The Rape of Lucretia by Victorian Opera and Sydney Chamber Opera at Carriageworks. Photograph © Zan Wimberley

Knowing that the rape is inevitable doesn’t stop me from hoping it won’t take place. Indeed, some singers warn “Wake up, Lucretia”, as the male-portrayed Lucretia lies on the stage floor in innocent slumber. In a scene that is incredibly slow-paced and builds our sense of dread, we witness female-portrayed Tarquinius lurk like an animal toward her/his victim.

As Lucretia is here performed by Kleeman, the intention is presumably to strip the singer of a perceived ‘masculinity’ by placing him in a pale dress and appearing physically helpless against attack by a woman (reversing the gendered power dynamic with which the media often presents us; but indirectly affirming it). Superbly executed direction sees Lucretia scrambling on the floor, on his/her back; legs thrown wide, audience peering at the attacker looming above him/her, as though through Lucretia’s own eyes. It is sickening positioning.

After the attack, the gender roles are returned: Kleeman plays Lucretia’s forgiving husband; Lucretia reverts to her female self through the engrossingly pure timbre of Anna Dowsley. The dress a symbol of shame in her arms, Lucretia kills herself in a bloody mess on the stage.

A traditionally Christian ending is here posed as a question; the “Female Chorus” character Celeste Lazarenko removes a crucifix from around her neck, and turns to face the dead Lucretia as if to ask: “Could any god really allow this?”.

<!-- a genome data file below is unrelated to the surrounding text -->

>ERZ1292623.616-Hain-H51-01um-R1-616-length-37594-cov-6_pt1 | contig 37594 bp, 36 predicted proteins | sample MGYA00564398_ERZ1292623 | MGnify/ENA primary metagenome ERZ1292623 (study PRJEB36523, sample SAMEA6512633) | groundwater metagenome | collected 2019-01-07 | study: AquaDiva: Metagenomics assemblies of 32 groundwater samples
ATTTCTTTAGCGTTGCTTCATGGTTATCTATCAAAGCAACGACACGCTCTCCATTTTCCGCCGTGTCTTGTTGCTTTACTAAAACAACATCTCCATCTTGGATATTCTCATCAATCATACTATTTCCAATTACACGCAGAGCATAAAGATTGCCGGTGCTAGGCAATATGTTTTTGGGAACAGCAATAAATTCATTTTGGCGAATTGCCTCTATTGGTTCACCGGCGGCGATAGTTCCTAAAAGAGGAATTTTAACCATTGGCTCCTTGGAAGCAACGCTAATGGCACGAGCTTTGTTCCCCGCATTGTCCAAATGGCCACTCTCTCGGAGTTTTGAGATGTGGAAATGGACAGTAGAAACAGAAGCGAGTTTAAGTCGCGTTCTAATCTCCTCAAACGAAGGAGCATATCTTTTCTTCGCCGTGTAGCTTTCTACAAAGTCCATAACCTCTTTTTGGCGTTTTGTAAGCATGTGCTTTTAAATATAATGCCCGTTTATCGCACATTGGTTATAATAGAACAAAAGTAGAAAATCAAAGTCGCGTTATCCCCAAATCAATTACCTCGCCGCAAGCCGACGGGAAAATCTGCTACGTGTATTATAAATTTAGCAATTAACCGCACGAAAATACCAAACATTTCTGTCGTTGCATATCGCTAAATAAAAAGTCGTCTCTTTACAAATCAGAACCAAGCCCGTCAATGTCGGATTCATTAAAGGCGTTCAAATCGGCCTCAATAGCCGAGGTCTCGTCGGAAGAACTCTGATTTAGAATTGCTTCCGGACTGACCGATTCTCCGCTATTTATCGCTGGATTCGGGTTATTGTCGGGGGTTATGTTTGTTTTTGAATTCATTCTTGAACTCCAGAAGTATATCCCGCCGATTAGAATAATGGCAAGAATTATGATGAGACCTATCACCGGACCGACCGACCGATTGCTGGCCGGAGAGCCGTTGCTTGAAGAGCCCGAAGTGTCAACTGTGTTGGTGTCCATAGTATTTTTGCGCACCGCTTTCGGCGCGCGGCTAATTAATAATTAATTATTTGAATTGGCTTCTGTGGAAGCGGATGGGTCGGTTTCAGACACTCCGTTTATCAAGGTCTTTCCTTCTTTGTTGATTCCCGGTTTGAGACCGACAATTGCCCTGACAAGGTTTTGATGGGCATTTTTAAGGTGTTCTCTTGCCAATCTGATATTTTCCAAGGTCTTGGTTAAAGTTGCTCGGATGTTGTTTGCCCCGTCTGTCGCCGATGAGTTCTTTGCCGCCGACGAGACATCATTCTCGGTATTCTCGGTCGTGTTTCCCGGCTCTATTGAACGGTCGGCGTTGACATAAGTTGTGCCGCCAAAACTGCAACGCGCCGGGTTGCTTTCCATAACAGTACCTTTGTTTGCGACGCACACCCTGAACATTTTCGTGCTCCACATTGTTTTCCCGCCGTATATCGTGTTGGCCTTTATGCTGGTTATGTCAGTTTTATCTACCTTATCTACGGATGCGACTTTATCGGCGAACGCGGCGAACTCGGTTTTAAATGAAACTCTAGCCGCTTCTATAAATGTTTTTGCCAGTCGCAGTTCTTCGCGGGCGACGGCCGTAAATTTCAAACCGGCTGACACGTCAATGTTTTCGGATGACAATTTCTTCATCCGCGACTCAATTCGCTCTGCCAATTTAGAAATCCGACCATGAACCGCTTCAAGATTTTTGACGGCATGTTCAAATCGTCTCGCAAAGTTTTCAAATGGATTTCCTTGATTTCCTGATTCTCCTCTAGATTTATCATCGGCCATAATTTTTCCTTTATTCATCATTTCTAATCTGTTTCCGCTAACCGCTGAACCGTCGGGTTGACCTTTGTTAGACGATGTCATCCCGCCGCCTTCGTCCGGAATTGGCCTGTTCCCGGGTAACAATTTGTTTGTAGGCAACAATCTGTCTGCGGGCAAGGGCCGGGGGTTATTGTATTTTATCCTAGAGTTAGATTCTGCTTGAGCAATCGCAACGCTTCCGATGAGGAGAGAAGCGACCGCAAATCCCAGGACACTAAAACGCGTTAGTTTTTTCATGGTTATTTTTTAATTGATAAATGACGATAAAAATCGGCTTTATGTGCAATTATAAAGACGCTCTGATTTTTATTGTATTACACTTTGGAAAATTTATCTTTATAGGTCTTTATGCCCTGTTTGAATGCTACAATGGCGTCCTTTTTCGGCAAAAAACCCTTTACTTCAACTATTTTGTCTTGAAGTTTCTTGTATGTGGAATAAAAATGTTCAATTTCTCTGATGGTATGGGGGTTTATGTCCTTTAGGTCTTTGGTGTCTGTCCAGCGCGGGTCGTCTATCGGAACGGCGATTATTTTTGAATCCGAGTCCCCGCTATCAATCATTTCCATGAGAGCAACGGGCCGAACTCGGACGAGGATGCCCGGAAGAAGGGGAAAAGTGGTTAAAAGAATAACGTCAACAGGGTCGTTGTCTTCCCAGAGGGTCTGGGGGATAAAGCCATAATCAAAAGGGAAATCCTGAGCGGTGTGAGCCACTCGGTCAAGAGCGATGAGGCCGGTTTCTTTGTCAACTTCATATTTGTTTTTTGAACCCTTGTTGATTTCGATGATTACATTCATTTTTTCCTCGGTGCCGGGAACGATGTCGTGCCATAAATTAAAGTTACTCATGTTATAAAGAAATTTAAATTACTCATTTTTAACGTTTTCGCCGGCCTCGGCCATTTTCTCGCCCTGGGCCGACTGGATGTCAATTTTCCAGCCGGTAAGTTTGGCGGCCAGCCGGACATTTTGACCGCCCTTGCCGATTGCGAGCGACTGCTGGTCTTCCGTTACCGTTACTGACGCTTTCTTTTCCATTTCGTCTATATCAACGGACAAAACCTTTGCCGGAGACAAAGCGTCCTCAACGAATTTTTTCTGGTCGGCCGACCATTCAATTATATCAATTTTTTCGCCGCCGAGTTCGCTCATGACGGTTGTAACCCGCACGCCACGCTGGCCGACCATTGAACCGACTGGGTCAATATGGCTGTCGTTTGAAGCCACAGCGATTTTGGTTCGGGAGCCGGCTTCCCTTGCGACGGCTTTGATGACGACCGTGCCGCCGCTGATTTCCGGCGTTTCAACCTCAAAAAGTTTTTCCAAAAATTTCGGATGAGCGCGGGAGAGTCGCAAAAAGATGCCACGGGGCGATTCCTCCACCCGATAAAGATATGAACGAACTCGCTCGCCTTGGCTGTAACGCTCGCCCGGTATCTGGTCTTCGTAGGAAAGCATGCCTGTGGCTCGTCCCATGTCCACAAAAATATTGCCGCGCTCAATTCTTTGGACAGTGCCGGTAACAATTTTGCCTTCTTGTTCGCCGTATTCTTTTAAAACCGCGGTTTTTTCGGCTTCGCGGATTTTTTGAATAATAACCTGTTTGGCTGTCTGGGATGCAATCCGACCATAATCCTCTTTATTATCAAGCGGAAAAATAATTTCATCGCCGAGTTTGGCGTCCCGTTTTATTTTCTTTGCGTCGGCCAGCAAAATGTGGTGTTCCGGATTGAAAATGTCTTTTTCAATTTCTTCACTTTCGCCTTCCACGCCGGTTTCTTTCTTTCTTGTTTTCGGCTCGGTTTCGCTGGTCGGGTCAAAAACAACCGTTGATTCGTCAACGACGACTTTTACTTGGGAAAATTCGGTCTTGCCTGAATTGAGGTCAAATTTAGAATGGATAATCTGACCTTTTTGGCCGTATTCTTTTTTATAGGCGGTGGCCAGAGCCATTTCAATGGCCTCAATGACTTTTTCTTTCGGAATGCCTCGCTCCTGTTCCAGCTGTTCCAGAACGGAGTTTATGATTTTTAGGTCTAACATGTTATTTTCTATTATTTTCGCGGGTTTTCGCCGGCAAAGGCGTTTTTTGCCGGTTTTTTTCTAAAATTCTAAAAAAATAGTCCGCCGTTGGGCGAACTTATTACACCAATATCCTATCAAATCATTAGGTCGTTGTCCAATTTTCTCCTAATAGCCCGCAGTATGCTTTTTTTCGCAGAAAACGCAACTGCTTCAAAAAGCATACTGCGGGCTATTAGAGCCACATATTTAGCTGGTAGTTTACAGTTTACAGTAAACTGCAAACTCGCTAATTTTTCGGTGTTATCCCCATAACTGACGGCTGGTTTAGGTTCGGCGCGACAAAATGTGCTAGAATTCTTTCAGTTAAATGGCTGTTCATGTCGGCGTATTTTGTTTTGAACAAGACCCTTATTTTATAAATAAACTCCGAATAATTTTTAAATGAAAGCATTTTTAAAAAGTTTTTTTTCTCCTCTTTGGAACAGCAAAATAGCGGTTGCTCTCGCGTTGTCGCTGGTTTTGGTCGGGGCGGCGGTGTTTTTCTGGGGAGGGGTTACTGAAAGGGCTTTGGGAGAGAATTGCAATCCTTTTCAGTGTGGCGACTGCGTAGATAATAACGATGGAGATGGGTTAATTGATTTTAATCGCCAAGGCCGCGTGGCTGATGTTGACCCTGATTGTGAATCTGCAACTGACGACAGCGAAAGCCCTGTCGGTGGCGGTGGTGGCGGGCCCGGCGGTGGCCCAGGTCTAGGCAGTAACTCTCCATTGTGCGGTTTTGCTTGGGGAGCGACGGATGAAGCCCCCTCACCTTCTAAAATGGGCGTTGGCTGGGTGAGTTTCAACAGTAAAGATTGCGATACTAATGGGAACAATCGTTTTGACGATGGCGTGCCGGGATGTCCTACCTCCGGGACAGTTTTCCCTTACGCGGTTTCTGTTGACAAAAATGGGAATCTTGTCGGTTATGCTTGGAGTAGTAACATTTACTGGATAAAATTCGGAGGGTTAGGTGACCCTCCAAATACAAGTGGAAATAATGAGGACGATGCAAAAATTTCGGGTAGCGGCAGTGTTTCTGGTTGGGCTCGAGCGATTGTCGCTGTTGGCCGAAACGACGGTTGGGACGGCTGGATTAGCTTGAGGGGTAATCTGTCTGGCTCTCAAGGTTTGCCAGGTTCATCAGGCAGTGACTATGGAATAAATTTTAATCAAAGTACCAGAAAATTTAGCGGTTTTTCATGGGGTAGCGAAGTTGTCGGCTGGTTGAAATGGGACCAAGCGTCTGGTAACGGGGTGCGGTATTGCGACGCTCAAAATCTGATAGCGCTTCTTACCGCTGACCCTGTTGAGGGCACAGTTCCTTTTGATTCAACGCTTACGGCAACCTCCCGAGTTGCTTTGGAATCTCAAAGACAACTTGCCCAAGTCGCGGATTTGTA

The swapping of genders in this performance presents a few interpretations: it enables the portrayal of Lucretia’s rape as a detached, out-of-body experience; echoing harrowing real-world accounts of survivors of rape. It also removes our understanding of power dynamics: by stripping away the concept of male perpetrator and female victim, we can learn to understand the crime of rape as an act stemming from the need for power – rather than a weakness of the female gender. That is, when you strip away the identification of ‘man’ or ‘woman’, you’re simply left with ‘people’ who choose to be good, and others who choose to take away the freedom and life of an individual.

In this way, Dark Mofo’s The Rape of Lucretia may unite male and female audiences in explaining rape as a human story and a human experience. But statistically speaking, rape is predominantly a female experience. So what right does a male have to portray the female experience?

It’s a question I am not confident to answer, and I walk away questioning whether I ‘get’ this production or agree with it in a moral sense. Does it show women reclaiming their power; or is it exploitative to present women as their own attackers? Is it alright to victimise a male when sharing a female story of rape?

However, I am also left feeling that this is a sobering show among Dark Mofo’s explicit glorification of “sex and death” themes. This production is greatly successful in providing balance in this festival with “sex and death” as simply art, and “sex and death” as themes we must confront in reality.

Musically, the production is outstanding – the TSO ensemble responds immaculately to Britten’s bursting phrases of musical narrative, and its expression through the cast. Indeed, scarcely will you find a tighter unit – it presents singers who perform through voice, singers who perform through mime (without always watching the source of their sound), and musicians who support and guide it all. As a collaborative effort, it is expertly performed.

Leaving aside my inconclusive opinion on the decision to gender-swap, I applaud VO, TSO, and Dark Mofo for bringing to Hobart one of the most important and deeply moving operas I’ve witnessed – in a time when we really need to continue these conversations.